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The Little Island (Dell Picture Yearling) Paperback – October 1, 1993


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Product Details

  • Age Range: 3 - 7 years
  • Grade Level: Preschool - 2
  • Lexile Measure: 590L (What's this?)
  • Series: Dell Picture Yearling
  • Paperback: 48 pages
  • Publisher: Dragonfly Books; Reissue edition (October 1, 1993)
  • Language: English
  • ISBN-10: 044040830X
  • ISBN-13: 978-0440408307
  • Product Dimensions: 9 x 7.5 x 0.1 inches
  • Shipping Weight: 5.6 ounces (View shipping rates and policies)
  • Average Customer Review: 4.4 out of 5 stars  See all reviews (58 customer reviews)
  • Amazon Best Sellers Rank: #21,806 in Books (See Top 100 in Books)

Editorial Reviews

From the Publisher

Once there was a little island in the ocean. That little island changes as the seasons come and go. The storm and the day and night change it. So do the lobsters and seals and gulls that stop by. Then one day a kitten visits the little island and learns a secret that every child will enjoy.

From the Inside Flap

Once there was a little island in the ocean. That little island changes as the seasons come and go. The storm and the day and night change it. So do the lobsters and seals and gulls that stop by. Then one day a kitten visits the little island and learns a secret that every child will enjoy.

Customer Reviews

This is a great learning tool for children.
D. Blankenship
Might I say, Ms. Brown's prose is beautifully descriptive as well as the illustrations!
Sydelle Jones
My 2 1/2 year old has loved this book for the past 6 months.
Josselyn M. Borowiec

Most Helpful Customer Reviews

Format: Library Binding
You may not recognize the author's name. But do you know that Golden MacDonald was a pen name for Margaret Wise Brown of Goodnight Moon fame? The text of this book captures the subtle rhythms of her appreciation for nature, and the connections that all beings and objects in nature have with one another. The book also won a Caldecott Medal for its shimmering and tingling watercolors. The images create a mood of the perpetual essence of nature, and our connections to one another through the blue-green and grey palettes used.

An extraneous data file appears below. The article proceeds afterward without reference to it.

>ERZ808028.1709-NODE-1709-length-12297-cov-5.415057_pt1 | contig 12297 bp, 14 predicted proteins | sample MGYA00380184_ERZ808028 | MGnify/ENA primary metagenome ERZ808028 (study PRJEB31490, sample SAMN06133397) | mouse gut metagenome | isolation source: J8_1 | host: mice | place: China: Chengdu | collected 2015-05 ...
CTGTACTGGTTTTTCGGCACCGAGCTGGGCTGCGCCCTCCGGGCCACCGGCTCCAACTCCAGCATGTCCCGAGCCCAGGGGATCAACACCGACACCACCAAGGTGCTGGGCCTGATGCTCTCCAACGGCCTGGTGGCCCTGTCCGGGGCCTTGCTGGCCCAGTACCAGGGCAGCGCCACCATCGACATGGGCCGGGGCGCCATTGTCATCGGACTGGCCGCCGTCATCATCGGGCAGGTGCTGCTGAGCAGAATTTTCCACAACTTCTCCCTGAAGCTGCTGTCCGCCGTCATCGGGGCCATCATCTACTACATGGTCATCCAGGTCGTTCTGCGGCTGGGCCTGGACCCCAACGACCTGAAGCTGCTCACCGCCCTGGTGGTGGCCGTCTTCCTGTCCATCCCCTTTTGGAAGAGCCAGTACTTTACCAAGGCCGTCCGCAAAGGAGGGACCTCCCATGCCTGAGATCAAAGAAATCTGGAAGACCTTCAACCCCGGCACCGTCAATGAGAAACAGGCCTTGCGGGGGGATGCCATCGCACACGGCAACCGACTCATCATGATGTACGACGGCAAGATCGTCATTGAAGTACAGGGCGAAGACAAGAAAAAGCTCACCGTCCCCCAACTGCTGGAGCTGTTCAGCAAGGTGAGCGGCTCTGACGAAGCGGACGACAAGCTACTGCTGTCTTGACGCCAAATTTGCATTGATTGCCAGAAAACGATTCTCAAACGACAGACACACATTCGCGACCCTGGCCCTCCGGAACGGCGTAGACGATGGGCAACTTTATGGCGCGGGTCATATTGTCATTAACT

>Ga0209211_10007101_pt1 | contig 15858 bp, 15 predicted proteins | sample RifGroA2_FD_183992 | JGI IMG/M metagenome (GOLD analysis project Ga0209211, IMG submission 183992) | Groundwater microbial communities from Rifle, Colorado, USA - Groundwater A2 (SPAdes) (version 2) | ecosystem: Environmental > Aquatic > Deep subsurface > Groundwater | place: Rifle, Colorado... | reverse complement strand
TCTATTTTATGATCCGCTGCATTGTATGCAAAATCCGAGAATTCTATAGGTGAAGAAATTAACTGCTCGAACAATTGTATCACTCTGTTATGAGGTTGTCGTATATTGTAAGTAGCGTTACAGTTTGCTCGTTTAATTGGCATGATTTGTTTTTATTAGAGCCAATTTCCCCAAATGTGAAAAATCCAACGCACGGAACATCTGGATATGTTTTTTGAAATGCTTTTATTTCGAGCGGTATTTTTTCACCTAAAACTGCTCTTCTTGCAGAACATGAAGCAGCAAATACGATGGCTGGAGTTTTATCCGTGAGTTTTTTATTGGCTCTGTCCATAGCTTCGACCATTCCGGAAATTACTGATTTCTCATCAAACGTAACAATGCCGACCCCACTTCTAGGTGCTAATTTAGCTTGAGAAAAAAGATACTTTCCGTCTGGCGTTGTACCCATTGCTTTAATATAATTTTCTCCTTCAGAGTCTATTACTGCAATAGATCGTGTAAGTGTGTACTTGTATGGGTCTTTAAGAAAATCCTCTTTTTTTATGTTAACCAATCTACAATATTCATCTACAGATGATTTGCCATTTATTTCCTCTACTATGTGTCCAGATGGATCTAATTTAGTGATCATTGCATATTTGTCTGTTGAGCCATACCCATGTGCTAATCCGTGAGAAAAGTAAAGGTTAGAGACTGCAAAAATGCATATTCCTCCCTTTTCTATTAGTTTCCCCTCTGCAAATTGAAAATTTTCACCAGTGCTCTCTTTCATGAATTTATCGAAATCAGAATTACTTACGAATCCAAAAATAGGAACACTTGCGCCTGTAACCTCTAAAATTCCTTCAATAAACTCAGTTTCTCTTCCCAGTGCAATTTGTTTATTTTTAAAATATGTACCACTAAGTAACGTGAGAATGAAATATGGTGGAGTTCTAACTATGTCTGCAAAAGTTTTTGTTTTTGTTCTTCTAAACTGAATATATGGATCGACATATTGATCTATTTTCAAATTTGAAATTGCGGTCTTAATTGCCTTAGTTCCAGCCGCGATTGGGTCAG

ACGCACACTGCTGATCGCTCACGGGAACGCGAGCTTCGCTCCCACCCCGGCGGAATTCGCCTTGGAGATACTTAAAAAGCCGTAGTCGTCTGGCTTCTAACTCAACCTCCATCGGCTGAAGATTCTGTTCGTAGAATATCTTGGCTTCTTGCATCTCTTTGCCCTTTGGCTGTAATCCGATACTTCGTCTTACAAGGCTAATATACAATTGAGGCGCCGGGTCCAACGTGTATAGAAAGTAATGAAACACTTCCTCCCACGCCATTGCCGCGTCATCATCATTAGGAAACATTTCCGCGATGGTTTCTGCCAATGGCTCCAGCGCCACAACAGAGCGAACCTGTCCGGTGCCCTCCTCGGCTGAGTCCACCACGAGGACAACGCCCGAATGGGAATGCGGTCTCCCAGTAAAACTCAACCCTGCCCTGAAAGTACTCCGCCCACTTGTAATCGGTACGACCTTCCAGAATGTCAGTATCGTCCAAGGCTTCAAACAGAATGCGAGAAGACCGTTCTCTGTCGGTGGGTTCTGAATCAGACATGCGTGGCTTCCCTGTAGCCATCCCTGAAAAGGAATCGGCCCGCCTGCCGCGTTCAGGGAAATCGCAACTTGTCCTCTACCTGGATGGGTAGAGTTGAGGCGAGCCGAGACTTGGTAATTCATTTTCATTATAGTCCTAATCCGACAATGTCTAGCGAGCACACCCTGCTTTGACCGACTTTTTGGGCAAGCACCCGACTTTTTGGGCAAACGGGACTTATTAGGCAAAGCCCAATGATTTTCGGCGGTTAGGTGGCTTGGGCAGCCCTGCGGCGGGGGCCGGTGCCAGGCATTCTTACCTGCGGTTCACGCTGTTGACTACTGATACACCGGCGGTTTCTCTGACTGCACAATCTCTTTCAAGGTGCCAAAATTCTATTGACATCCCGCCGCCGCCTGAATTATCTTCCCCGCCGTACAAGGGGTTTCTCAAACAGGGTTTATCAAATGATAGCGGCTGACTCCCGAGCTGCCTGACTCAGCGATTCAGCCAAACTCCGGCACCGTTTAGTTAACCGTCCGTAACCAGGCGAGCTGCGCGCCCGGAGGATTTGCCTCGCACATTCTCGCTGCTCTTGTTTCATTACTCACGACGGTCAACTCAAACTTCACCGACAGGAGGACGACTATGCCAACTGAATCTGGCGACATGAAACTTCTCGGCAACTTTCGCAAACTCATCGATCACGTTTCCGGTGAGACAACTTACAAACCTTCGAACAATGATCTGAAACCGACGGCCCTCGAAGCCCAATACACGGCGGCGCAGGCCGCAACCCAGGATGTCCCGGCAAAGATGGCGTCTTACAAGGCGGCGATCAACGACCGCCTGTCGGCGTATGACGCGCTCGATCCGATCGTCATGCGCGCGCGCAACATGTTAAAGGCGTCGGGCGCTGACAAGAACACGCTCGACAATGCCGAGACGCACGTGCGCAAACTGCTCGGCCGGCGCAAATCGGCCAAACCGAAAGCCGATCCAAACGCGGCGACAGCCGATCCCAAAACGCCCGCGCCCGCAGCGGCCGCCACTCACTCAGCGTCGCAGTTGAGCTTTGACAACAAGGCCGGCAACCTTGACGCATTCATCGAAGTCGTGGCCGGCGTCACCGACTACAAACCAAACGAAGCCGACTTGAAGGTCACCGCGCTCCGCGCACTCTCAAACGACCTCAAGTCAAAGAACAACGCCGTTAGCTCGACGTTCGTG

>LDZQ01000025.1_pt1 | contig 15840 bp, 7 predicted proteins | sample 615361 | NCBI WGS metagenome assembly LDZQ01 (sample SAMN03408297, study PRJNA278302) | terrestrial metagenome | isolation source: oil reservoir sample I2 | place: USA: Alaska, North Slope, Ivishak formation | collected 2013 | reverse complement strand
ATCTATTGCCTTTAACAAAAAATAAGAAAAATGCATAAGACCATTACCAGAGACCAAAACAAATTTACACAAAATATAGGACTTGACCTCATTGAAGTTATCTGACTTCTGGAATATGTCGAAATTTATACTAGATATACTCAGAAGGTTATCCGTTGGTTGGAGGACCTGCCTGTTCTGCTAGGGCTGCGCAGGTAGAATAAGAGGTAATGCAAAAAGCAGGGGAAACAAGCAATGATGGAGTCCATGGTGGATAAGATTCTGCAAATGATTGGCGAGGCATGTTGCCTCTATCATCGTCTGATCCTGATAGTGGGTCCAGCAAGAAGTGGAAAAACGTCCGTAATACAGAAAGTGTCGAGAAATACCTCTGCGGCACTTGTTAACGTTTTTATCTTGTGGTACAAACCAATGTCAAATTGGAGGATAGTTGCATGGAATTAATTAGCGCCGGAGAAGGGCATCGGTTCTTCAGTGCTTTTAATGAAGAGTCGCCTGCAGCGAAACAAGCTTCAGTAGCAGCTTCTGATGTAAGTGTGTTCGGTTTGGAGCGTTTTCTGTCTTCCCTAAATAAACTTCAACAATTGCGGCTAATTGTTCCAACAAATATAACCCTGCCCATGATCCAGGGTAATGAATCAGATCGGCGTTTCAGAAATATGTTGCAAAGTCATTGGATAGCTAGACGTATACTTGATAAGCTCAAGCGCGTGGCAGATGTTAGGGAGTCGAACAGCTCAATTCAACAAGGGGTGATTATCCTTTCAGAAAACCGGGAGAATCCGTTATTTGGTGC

Children's books often contain more themes and important messages than 400 page novels. The Little Island is one of the great masterpieces in achieving that remarkable accomplishment.
The book covers the four seasons as they affect the little island and the plants and animals that visit the island. To show the on-going nature of the process, the book's time line expands beyond a single year.
The island is described as being:
"A part of the world
and a world of its own
all surrounded by the bright blue sea."
On the island, you will connect with birds, tides, clouds, fish, fogs, spiders, flowers, lobsters, seals, kingfishers, gulls, wild strawberries, butterflies, herring, mackerel, seaweed, pears, a black crow, a little kitten on a boat, trees, bushes, rocks, moths, an owl, a storm, snow, the sun, wind, and rain.
The connection to Donne is made in the context of the kitten visitor to the island. "May be I am an island too . . . a little fur Island in the air."
The connections run in all directions. The kitten learns from the island that the island is connected to all of the other land. When the kitten doubts the island about this point, the island suggests asking a fish.
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22 of 23 people found the following review helpful By Sydelle Jones on July 4, 2006
Format: Hardcover